WASHINGTON (TBEN) — A former Ohio bar owner who stormed the Capitol military-style with fellow members of the far-right Oath Keepers extremist group told jurors Wednesday it was a “really stupid” decision, saying she was swept up in what was a ” very American moment’.
In a decision that surprised even the judge, Jessica Watkins took the stand to testify in her defense as the seditious conspiracy trial against her, Oath Keepers founder Stewart Rhodes and three others comes to a close.
Watkins, an Army veteran imprisoned since her arrest nearly two years ago, testified that she never intended to interfere with Congressional certification of President Joe Biden’s election victory and never heard any order for her and other Oath Keepers to enter the building on January 6, 2021.
Watkins recalled consuming a “solid diet” from conspiracy theorist Alex Jones’ “Infowars” show, which pushed the lie that the 2020 election was stolen. Calling herself “just another idiot” in the crowd on Jan. 6, she likened the scene outside the Capitol — where rioters smashed windows and engaged in hand-to-hand combat with police — to a Black Friday sale.
“Are you proud of what you have done?” asked her attorney, Jonathan Crisp.
“Not anymore,” Watkins replied.
Watkins, of Woodstock, Ohio, is the third defendant in the more than month-long trial to take the witness stand — a move generally viewed by defense attorneys as a last resort because it exposes defendants to intense cross-examination by prosecutors and often does more harm than good. Prosecutors will have a chance to question Watkins on Thursday.
Watkins took the stand in the seventh week of testimony in the case accusing Rhodes, Watkins and three others of a violent plot to stop the transfer of presidential power. Closing arguments could take place as early as this week.
Jurors have heard how Watkins sent messages before the riot with people expressing interest in joining her Ohio militia group on “basic military-style training” scheduled for early January. She told a recruit, “I need you to be fit” at the inauguration, which was on January 20, 2021.
They have seen video of Watkins and other Oath Keepers rushing through the angry pro-Trump crowd and entering the building in what prosecutors have described as a military-style stacking formation. They also heard a recording of a channel called “Stop the Steal J6” on the Zello walkie-talkie app that Watkins used to communicate with others during the riot.
“We are on the mezzanine floor. We are now in the great dome. We rock it. They throw grenades, they shoot people with paintballs. But we’re in here,” Watkins said in the recording.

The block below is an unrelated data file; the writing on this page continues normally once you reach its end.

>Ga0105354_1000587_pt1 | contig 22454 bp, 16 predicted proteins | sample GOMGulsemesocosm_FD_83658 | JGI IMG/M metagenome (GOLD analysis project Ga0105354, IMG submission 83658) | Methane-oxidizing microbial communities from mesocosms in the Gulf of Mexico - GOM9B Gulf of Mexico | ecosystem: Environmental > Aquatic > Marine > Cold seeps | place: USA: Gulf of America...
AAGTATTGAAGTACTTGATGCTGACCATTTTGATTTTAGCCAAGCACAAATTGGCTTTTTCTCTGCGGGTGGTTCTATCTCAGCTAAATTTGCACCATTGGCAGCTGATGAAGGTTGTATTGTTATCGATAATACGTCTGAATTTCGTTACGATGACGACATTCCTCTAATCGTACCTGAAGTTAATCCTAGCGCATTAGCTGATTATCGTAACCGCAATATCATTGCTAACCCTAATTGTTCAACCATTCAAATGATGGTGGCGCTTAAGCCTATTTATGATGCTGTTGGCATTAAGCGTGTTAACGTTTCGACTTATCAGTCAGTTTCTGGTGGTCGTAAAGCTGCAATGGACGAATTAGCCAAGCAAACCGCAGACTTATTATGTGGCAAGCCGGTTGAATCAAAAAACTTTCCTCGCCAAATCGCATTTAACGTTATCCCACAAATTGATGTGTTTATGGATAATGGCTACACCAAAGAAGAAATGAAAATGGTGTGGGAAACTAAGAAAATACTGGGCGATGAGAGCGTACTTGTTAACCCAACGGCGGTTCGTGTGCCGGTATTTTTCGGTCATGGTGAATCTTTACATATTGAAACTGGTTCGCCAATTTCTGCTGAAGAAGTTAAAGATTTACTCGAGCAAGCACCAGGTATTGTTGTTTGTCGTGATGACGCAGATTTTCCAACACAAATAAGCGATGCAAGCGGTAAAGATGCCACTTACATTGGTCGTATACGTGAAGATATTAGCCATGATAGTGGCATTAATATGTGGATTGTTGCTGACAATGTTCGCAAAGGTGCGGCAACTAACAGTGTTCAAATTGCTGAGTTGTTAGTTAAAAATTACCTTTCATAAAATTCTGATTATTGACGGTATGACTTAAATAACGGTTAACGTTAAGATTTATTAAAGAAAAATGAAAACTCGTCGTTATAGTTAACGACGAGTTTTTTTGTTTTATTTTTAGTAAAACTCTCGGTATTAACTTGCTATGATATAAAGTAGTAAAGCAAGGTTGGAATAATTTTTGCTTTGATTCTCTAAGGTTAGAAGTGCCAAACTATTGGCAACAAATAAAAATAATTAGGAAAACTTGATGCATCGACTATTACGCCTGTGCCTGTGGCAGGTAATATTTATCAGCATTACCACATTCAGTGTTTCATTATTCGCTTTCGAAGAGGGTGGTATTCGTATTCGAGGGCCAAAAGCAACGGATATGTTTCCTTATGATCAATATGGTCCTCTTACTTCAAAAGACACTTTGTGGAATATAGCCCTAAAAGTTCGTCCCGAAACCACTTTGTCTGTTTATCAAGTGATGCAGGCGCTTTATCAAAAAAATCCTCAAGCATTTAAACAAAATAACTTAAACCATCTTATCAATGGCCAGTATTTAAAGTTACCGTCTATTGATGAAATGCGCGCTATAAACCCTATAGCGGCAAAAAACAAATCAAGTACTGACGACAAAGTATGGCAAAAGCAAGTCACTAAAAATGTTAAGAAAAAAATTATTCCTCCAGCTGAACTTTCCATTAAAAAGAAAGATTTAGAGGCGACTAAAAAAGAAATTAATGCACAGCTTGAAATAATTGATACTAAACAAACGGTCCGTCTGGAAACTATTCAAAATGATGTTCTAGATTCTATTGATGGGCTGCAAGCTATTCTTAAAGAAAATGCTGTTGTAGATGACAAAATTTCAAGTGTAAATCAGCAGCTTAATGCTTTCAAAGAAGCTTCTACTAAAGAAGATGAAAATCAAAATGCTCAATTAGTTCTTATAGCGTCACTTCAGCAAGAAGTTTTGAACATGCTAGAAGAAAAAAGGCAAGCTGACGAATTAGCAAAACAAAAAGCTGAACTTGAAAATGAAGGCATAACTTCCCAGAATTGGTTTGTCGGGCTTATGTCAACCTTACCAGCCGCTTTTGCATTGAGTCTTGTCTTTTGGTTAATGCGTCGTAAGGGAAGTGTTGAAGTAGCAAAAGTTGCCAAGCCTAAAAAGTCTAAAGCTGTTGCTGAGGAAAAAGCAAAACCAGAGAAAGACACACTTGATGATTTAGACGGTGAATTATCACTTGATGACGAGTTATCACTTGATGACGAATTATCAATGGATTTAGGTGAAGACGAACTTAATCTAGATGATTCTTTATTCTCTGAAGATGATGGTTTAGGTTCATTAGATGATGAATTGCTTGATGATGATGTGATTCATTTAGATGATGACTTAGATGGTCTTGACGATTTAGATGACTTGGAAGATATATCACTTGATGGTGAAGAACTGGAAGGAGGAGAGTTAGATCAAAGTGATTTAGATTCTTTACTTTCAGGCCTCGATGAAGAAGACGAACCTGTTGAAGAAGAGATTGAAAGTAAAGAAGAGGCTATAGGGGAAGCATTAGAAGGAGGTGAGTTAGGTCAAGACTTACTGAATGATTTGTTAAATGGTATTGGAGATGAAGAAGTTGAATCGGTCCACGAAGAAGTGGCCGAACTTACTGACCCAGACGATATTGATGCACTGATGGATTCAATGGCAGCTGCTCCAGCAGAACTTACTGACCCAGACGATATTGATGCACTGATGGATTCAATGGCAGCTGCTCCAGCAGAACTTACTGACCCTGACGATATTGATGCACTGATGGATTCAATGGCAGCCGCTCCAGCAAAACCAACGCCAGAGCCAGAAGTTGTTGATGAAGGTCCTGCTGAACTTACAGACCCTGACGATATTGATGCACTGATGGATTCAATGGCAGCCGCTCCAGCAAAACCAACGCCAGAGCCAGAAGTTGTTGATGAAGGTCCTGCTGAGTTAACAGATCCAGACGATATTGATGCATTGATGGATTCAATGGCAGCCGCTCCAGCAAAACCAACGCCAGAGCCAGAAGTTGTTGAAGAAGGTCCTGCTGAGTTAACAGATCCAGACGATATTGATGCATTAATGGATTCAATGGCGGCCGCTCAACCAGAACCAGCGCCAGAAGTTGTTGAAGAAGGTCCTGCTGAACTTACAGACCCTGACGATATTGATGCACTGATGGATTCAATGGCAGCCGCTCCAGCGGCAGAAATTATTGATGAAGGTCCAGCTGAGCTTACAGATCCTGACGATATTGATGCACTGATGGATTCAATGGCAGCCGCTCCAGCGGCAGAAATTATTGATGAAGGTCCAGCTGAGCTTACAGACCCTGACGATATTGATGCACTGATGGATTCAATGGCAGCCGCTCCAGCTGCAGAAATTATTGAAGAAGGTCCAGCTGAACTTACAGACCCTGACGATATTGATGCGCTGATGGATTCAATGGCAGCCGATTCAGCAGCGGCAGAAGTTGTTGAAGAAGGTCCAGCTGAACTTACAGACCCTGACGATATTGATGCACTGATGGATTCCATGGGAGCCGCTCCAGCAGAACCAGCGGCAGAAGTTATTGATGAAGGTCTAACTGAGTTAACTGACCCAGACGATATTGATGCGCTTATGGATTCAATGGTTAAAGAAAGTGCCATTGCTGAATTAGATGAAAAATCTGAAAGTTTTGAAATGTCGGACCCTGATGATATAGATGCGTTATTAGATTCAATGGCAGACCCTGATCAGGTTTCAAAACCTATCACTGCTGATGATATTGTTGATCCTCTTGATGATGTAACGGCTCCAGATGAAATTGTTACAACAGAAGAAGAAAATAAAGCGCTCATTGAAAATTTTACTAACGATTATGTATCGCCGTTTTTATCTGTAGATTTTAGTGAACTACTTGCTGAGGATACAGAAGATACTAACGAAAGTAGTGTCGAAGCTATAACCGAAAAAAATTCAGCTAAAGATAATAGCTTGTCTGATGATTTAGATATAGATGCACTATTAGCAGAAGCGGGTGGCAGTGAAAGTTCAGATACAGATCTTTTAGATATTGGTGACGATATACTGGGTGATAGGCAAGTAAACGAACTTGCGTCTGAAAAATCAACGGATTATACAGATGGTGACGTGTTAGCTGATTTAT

“Understand, Jess. … Everything we (expletive) trained for,” someone commented.
The defense has harped for weeks on the prosecutors’ lack of evidence of an explicit plan for the Oath Keepers to attack the Capitol before Jan. 6.
Rhodes, a former Army paratrooper and graduate of Yale Law School in Granbury, Texas, told jurors there was never a plan to attack the Capitol. He testified that he was surprised and upset to learn that some group members had joined a pro-Trump mob in storming the building and that their only mission that day was to provide security for Trump ally Roger Stone and others at pre-meeting events.
Thomas Caldwell, another defendant whose trial testimony ended earlier Wednesday, told jurors he wasn’t serious when he floated the idea in messages before the riot to get a boat to carry “heavy guns” across the Potomac- river to Oath Keepers’. waiting arms.” Caldwell, a retired US Navy intelligence officer from Berryville, Virginia, described it as “creative writing.”
Watkins’ attorney told jurors during opening statements last month that she is a transgender woman who served as an Army Ranger but was discharged early — a decision that “haunted her all her life.”
“She never felt like she belonged,” Crisp said. “A lot of the things she did that day were trying to fit in.”
Watkins told jurors she struggled with her gender identity since she was a young child, but kept it hidden from her parents for years given her strict Christian upbringing. She described how after a deployment to Afghanistan she was confronted by a fellow soldier who borrowed her laptop and saw evidence of her contact with a transgender support group.
“I just panicked. Shocked,’ she said. “I panicked and went AWOL. I ran.’
Watkins said she was AWOL for about two months and spent time in Alaska before receiving an “other than honorable” discharge. She came out to her parents, who told her to “never come home”. Watkins said she reconciled with her parents about 15 years later, and they welcomed her home.
Her fiancé, Montana Siniff, testified earlier this month that Watkins’ 2003 firing came after she was discouraged over a broadcast. “She was so stunned by one of her broadcasts that she absolutely feared for her life,” he told the jurors.
Watkins’ attorney did not indicate on Wednesday that she intended to testify. U.S. District Judge Amit Mehta appeared frustrated that the court had not received a warning, telling Watkins’ attorney, “It would have been nice to know this,” before telling jurors earlier in the day that they might hear the case Friday. to get.
Also on trial with Watkins, Rhodes and Caldwell are Kelly Meggs, Florida chapter leader of the Oath Keepers, and Kenneth Harrelson, another Florida group member. In addition to seditious conspiracy, they face several other crimes.
The Bharat Express News reporter Alanna Durkin Richer contributed from Boston.
For full coverage of the Capitol uprising, visit https://www.apnews.com/capitol-siege